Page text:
Adding a black box to your car is popular amongst younger and more inexperienced drivers as it can help to reduce the cost of your insurance premium.
14. Penalty points
Penalty points are used to enforce the rules of the road and indicate whether a driver has committed driving offences.
Having penalty points on your licence will cause the price of your premium to increase or you may be denied car insurance altogether.
Check out our guide to discover 6 reasons why you may be refused car insurance.
This type of insurance fraud occurs when a driver falsely informs an insurance company that they are the main driver of a car when actually somebody else is.
This is usually seen when a more experienced driver ‘fronts’ as the main driver of a vehicle, for a less experienced driver, so they can avail of a cheaper car insurance premium.
To avoid making this mistake and others, read our guide on the 10 most common mistakes people make when purchasing cover for their car.
16. Geographical limits
Geographical limits refer to the territorial areas or locations in which your insurance policy does not cover your car if you were to be in an accident. For instance, your insurer may provide you with cover in Ireland and the UK, however, if you were to drive your vehicle elsewhere your policy would not be valid.
The geographical limits of your car insurance will depend on the insurance company and your policy.
Newly manufactured vehicles must meet strict safety standards. When a change is made to the original design, it is known as a modification. Examples include changing the engine or suspension system.
Modifications must be carried out to an appropriate safety standard. If you modify a vehicle, it may be more difficult to insure.
An immobiliser is an electronic security device that prevents a vehicle from starting unless the correct key or key fob is used. Having an immobiliser can help lower your motor insurance costs.
19. Uninsured losses
An uninsured loss is an item that is not covered by your insurance policy. Whether a loss is covered by an insurance policy depends on the terms of your policy and local law.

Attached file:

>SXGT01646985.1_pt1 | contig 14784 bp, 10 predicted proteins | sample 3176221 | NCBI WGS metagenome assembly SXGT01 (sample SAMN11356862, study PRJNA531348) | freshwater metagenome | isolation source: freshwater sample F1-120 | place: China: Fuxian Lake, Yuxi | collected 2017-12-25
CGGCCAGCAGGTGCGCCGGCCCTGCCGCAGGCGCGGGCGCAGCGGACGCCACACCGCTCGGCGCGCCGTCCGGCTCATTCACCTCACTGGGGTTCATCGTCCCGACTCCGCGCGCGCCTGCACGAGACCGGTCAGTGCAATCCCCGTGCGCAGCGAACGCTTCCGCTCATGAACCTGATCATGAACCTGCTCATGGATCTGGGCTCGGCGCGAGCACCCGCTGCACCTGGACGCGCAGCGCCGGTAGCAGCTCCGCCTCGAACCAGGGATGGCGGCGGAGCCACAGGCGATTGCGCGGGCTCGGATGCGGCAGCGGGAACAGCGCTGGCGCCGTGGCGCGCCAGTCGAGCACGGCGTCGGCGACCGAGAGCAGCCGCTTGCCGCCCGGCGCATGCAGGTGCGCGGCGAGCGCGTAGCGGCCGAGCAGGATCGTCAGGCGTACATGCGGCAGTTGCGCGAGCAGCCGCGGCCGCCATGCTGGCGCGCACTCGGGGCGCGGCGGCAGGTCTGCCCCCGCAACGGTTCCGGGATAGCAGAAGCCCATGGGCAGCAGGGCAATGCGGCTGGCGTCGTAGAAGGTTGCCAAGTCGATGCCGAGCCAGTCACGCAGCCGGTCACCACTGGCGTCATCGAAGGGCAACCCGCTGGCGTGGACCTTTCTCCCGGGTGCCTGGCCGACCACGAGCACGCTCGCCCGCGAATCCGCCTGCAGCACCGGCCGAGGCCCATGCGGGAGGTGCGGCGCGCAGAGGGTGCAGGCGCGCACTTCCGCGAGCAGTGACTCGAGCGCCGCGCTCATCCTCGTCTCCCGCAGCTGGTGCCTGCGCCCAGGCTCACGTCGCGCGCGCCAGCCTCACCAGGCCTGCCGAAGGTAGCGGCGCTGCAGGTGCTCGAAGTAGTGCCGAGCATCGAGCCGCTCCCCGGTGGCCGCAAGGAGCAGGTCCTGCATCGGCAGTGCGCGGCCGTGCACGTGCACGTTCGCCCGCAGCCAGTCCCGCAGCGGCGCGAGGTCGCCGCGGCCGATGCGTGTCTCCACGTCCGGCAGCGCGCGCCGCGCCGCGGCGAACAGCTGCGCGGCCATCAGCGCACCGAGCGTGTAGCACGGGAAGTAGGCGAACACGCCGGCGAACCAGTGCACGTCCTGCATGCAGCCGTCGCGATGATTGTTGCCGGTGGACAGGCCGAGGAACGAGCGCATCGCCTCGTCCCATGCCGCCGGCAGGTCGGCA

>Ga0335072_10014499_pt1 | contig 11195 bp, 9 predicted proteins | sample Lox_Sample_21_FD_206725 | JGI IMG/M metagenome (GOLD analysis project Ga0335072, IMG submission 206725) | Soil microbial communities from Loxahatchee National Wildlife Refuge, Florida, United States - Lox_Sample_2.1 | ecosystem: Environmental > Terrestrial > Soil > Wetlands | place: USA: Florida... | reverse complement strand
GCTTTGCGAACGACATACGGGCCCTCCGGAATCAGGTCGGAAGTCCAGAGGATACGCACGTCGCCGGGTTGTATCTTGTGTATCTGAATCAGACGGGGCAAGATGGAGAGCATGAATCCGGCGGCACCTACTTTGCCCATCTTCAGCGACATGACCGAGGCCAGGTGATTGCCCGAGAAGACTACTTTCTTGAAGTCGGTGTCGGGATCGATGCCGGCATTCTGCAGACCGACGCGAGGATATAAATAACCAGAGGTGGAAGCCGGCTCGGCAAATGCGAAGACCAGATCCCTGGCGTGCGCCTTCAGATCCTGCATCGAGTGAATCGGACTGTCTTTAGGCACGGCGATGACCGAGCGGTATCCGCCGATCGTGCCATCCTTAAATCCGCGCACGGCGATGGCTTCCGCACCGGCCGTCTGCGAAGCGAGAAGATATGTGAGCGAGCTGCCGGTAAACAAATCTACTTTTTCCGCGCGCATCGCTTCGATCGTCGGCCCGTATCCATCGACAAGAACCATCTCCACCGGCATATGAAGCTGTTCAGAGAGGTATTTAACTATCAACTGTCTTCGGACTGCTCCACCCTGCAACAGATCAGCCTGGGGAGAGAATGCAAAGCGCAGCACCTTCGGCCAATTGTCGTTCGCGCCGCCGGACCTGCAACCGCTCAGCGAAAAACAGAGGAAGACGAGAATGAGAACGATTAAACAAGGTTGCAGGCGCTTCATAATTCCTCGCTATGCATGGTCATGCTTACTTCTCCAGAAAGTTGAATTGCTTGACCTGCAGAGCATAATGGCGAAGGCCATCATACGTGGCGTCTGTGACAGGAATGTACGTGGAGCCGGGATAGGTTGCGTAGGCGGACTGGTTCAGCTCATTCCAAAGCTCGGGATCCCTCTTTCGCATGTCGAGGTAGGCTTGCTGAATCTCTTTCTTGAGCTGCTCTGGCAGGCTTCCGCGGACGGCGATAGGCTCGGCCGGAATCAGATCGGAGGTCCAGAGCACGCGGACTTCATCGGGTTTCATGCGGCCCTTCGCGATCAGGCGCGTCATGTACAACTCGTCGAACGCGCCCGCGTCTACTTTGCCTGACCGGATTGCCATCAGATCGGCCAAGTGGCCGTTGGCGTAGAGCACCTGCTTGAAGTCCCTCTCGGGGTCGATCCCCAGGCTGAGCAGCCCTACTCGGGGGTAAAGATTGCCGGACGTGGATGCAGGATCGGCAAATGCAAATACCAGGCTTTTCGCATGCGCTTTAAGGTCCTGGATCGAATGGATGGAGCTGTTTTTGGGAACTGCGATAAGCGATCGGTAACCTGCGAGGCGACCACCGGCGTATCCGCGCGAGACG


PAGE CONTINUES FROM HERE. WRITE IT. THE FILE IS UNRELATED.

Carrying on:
Uninsured losses occur when you’re not at fault for a motor accident. You have a legal right to claim back your losses from the person who caused the accident.
Uninsured losses may include your policy excess and personal injury damages.
20. MIBI Levy
The Motor Insurers' Bureau of Ireland (MIBI) Levy is in place to compensate victims of road traffic accidents caused by uninsured and unidentified vehicles.
The MIBI is also liable for third party motor insurance claims in the event that an insurance company goes into liquidation.
21. New for old replacement
In the event of making a claim, new for old replacement means you’ll be given a vehicle with the equivalent value of your car that has been damaged, lost, or stolen.
The value of your car will be assessed based on its state before any incident occurred. However, many insurers will only do this for cars less than one-year-old.
Find the best value car insurance on bonkers.ie
At bonkers.ie, our car insurance service helps you find the best cover for your car within minutes.
Simply head over to our car insurance page and tell us about your driving history and your vehicle.
To learn more about the ins and outs of this easy and free-to-use tool, read our step-by-step guide on our car insurance service.
But why stop there? bonkers.ie offers a range of comparison services across energy, broadband, banking, and other insurance products that will help you find the best deals on the market and reduce your household costs.
Get familiar with car insurance
It’s important to be knowledgeable about car insurance if you’re looking to renew your policy or purchase it for the first time. We have compiled a list of helpful guides that cover everything you need to know when looking for cover for your car.
- The first guide in our series will provide you with a brief outline on all the guides in the series and what they focus on.
- Learn about what to expect when using our car insurance service and how it will help you get cheaper car insurance.
- If you change your mind about your new car insurance policy, this guide will provide you with information on how to cancel your policy.
- Discover the most frequently asked car insurance-related questions in our two-part FAQ mini-series. Part 1 focuses on general queries.
- Part 2 of the most common car insurance questions asked focuses on more niche queries, such as insurance for classic cars.
- Look at our guide on the important factors you should consider when taking out car insurance.
- Lastly, to help you protect your car from the unexpected, we have compiled a list of the various optional extras you can add to your policy.